The protesters said they would not allow tomato imports from Iran and their crop was ready for shipment to the market.
Protesters have stopped vehicles carrying imported tomatoes coming from Iran in Kalat district of Balochistan province with some of them having been looted or destroyed, officials said on Sunday.
Several farm owners and growers gathered in Mangochar town and blocked the Quetta-Karachi national highway by putting boulders and barricades, suspending traffic.
An official said protesters intercepted a vehicle loaded with tomatoes imported from Iran and started looting or throwing tomato boxes on the road.
The protesters, chanting slogans against the government, said they would not allow tomato imports from Iran and their crop was ready for shipment to the market.
Local administration officials and Levies personnel rushed to the site soon after the incident to control the situation.
The Balochistan Zamindars Association, which organised the protest, has condemned the destruction of tomatoes and disassociated itself from the incident.
"We have nothing to do with the incident,â€ said Haji Abdul Aziz, a representative of the association, adding that "our protest was peaceful.â€
The association believed local growers would face significant financial losses amid imports of tomatoes and other vegetables from Iran and Afghanistan as their crop, ready to hit the market, would not fetch the right price.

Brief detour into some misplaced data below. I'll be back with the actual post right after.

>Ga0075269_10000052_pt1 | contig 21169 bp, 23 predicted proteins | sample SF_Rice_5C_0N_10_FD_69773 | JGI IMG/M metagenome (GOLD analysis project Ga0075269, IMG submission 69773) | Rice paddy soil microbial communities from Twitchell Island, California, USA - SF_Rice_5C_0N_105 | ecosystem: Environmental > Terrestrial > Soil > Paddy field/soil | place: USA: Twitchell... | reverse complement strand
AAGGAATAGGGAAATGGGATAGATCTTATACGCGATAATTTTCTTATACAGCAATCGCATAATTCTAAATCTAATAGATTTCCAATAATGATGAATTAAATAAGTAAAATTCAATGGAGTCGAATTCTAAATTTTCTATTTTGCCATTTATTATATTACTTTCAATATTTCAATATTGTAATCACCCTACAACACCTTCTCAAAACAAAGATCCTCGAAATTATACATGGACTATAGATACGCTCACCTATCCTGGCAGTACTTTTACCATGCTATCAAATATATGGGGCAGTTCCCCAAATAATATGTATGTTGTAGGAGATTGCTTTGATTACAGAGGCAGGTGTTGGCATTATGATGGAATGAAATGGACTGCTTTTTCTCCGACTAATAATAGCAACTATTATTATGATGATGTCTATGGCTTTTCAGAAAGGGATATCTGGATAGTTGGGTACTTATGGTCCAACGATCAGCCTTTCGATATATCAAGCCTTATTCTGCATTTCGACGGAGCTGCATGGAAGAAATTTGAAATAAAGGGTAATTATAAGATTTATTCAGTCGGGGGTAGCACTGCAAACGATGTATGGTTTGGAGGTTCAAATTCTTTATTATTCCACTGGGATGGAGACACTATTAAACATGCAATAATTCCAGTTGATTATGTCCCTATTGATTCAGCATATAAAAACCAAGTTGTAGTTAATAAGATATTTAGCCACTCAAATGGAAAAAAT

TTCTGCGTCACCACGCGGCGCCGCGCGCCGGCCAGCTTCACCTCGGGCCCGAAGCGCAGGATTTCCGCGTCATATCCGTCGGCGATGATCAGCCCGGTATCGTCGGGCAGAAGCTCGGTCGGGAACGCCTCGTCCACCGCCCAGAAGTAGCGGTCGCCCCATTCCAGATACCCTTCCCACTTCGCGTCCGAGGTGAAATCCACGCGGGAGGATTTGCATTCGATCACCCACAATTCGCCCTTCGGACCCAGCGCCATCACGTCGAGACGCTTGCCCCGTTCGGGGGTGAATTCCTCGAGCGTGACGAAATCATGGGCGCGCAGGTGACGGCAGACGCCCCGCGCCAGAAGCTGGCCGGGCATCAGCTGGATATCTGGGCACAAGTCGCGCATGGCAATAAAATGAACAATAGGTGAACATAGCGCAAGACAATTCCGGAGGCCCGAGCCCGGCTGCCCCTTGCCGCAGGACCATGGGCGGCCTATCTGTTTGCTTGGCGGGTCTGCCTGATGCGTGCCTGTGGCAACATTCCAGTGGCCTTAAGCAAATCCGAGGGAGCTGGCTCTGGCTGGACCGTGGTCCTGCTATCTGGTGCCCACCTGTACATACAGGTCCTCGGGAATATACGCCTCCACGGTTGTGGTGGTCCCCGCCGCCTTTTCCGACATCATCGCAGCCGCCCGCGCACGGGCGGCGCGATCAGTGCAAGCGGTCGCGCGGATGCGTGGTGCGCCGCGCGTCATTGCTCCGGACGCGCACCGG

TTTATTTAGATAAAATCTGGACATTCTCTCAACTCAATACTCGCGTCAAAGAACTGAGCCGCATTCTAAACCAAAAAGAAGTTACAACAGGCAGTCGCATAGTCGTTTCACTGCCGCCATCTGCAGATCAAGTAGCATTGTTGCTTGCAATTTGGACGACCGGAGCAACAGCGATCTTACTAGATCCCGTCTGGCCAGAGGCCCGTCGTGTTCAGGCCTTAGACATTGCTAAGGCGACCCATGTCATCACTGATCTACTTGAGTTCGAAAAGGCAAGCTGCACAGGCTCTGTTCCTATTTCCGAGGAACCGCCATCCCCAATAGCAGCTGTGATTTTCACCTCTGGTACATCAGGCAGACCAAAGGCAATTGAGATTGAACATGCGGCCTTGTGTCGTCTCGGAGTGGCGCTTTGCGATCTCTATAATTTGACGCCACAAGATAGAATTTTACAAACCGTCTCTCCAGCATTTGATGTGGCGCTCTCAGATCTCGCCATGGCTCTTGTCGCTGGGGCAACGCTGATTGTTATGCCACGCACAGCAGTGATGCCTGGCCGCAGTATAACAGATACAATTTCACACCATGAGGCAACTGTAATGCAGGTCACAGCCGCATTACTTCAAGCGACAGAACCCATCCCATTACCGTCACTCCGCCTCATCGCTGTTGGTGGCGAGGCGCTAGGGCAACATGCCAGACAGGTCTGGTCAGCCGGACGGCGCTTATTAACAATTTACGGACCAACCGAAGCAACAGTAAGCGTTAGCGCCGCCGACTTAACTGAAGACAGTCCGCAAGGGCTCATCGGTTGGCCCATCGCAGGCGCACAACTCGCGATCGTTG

It has asked the government to stop these imports until the local tomato crop arrives in the market.
Several trucks loaded with tomatoes and onions reached Pakistan through Taftan and Chaman border crossing from Iran and Afghanistan, lowering the high prices of both vegetables in the local market.
Onion and tomato prices went through the roof after flash floods washed away large swathes of crops, prompting the government to allow imports from neighbouring countries to lower costs.
The Federal Board of Revenue (FBR) has since waived taxes and levies on the import of onion and tomato for three months.
Record monsoon rains and glacier melt in northern mountains have triggered floods that have swept away houses, roads, railway tracks, bridges, livestock, and crops, and killed nearly 1,400 people. Huge areas of the country are inundated and hundreds of thousands of people have been forced from their homes. The government says the lives of nearly 33 million people have been disrupted.